Ryther also argues that the Bankruptcy Amendments and Federal Judgeship Act of 1984 (Bankruptcy Act), Pub.L. No. 98-353, 98 Stat. 333 (1984)--enacted three weeks after Ryther moved for leave to appeal--drastically altered the district court's appellate jurisdiction over bankruptcy proceedings. We need not address the broad scope of this assertion. On the specific matter before us, the Bankruptcy Act effected no significant changes. Both before and after passage of the Bankruptcy Act, the district court had jurisdiction over appeals from final bankruptcy orders, and, if it granted leave, over appeals from interlocutory orders. Compare 28 U.S.C. Sec. 158(a) with United States District Court for the District of Oregon, Miscellaneous Order No. 82-159 (Emergency Rule) Sec. (e)(2)(A)(i) (issued following Supreme Court decision in Northern Pipeline Construction Co. v. Marathon Pipe Line Co., 458 U.S. 50, 102 S.Ct. 2858, 73 L.Ed.2d 598 (1982)). In addition, throughout the course of Ryther's bankruptcy proceeding, bankruptcy law has plainly and consistently required that an appeal of a final order of the bankruptcy court be taken by filing a notice of appeal. Bankr.R. 8001(a); Emergency Rule Sec. (e)(1). We therefore do not see how passage of the Bankruptcy Act can justify Ryther's failure to argue in the trial court that the bankruptcy court order was final.
Ryther further points out that the district court apparently considered sua sponte whether the order of the bankruptcy court was final or interlocutory. The parties were in fact notified by a letter dated July 11, 1984, that
the time limits set for filing the designation of record and ordering of transcripts [are] stayed until the District Court Judge has decided (1) if the appeal is either from an interlocutory order or judgment and leave will not be granted in which case the appeal will be terminated, or (2) that the appeal is from a final order or judgment or that the Motion for Leave to Appeal will be granted, in which case the parties will be notified of this decision and the resulting appellate time schedule.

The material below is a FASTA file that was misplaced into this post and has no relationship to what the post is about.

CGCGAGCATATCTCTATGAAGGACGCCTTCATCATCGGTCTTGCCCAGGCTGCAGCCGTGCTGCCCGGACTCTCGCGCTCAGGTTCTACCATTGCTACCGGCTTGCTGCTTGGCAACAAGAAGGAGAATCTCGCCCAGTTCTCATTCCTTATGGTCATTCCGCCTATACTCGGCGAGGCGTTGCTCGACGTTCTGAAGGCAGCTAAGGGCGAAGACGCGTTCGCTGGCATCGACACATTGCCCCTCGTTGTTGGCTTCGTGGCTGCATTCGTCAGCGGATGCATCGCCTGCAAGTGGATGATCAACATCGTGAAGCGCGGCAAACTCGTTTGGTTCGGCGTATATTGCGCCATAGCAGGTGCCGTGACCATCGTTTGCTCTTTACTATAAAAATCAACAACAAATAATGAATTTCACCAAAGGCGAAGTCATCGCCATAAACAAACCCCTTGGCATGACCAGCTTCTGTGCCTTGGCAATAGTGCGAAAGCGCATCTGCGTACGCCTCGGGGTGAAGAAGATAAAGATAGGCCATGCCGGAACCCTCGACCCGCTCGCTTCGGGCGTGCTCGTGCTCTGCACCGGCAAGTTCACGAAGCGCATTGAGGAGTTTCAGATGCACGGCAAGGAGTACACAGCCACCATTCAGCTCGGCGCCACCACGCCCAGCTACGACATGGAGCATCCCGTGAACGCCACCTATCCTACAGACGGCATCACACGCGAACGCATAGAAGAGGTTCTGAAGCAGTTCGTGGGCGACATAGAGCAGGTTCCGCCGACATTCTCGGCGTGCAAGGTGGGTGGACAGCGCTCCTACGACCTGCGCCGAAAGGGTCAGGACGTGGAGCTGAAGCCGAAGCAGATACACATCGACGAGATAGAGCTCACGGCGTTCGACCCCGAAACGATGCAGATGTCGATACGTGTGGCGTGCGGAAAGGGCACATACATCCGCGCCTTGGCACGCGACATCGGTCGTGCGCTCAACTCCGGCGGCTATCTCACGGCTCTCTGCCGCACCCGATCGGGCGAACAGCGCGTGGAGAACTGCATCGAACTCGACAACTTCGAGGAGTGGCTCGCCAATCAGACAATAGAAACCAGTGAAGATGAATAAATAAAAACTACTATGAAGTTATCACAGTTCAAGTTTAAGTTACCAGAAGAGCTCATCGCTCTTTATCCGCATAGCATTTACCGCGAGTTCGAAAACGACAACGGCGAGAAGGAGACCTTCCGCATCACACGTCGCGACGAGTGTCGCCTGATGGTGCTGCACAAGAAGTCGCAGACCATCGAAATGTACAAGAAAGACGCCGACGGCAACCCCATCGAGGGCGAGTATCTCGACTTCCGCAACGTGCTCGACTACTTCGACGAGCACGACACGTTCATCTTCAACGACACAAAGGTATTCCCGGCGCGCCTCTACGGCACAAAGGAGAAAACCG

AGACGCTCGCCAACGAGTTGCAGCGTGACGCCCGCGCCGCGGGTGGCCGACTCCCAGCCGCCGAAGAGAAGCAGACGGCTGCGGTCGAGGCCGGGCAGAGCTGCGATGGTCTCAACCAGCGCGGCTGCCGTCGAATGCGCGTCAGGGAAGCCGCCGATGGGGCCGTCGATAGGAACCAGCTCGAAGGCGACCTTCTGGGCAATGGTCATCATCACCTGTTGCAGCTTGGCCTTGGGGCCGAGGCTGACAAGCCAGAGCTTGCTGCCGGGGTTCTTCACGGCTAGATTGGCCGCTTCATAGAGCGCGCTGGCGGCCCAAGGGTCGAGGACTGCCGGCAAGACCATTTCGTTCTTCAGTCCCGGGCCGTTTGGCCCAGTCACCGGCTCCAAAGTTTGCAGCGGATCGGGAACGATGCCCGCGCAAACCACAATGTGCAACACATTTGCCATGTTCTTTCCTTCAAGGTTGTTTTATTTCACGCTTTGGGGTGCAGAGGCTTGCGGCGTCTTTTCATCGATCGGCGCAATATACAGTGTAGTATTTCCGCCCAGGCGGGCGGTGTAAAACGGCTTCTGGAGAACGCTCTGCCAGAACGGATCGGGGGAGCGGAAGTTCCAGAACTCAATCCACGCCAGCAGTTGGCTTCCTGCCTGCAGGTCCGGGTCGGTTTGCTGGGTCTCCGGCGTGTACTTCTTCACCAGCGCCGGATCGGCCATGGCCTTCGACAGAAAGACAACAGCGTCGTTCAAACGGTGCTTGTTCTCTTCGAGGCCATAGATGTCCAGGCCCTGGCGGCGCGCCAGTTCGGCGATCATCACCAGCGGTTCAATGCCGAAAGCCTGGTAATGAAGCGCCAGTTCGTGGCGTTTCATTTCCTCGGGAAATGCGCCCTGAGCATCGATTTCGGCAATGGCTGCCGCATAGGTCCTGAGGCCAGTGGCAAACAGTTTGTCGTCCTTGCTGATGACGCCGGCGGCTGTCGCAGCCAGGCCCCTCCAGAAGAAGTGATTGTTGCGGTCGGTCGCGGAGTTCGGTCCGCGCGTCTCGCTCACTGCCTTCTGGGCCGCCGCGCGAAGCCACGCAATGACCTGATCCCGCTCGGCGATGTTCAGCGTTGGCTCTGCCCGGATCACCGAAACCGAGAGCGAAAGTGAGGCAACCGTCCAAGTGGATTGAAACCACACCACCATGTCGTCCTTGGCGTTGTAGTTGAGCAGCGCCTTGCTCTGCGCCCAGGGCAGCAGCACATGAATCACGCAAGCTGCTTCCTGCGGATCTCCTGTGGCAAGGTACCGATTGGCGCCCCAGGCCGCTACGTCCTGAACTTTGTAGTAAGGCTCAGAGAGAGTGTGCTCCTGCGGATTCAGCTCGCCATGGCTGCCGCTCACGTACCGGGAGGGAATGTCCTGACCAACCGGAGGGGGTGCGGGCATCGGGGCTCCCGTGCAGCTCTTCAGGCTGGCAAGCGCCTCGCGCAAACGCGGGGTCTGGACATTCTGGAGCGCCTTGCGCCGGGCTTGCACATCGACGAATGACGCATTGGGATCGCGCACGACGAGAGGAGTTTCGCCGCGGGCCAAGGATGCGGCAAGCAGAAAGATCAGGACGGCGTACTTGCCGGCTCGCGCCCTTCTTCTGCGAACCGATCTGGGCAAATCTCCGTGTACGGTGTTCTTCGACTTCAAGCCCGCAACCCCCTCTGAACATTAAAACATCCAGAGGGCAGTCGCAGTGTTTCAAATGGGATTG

But far from justifying Ryther's failure to argue that the bankruptcy order was final, this letter simply highlights his dereliction: while having reason to believe that the district judge might consider the bankruptcy order final, Ryther adhered to his characterization of the order as interlocutory.
Finally, Ryther cites Bayer v. Nicola (In re Bestmann), 720 F.2d 484 (8th Cir.1983) (Bestmann ), where the Eighth Circuit found that the order of the bankruptcy court was final and reversed the district court's denial of leave to appeal. Id. at 485-87. Bestmann, however, is in one critical respect distinguishable from our case. In Bestmann, the appellant had filed a notice of appeal from the bankruptcy court's order--thus effectively asserting that the order was final--but the district court, believing the order to be interlocutory, had construed the notice of appeal as an application for leave to appeal. Id. at 485; cf. Bankr.R. 8003(c). Nothing in Bestmann persuades us that we should consider a party's claim that a bankruptcy court order is final when the party has consistently treated the order as interlocutory before the district court.
Thus, Ryther has presented no valid reason why he failed to argue in the district court that the bankruptcy order was final. Binding him to his prior characterization of the order as interlocutory, we dismiss his appeal for lack of appellate jurisdiction.
Ryther's chapter 11 proceeding was subsequently converted into a chapter 7 proceeding, and Gordon York, Inc. was appointed trustee of Ryther's estate. York has been substituted as the real party in interest in this proceeding. For sake of simplicity, we refer to Ryther in this opinion as though he continued to represent his estate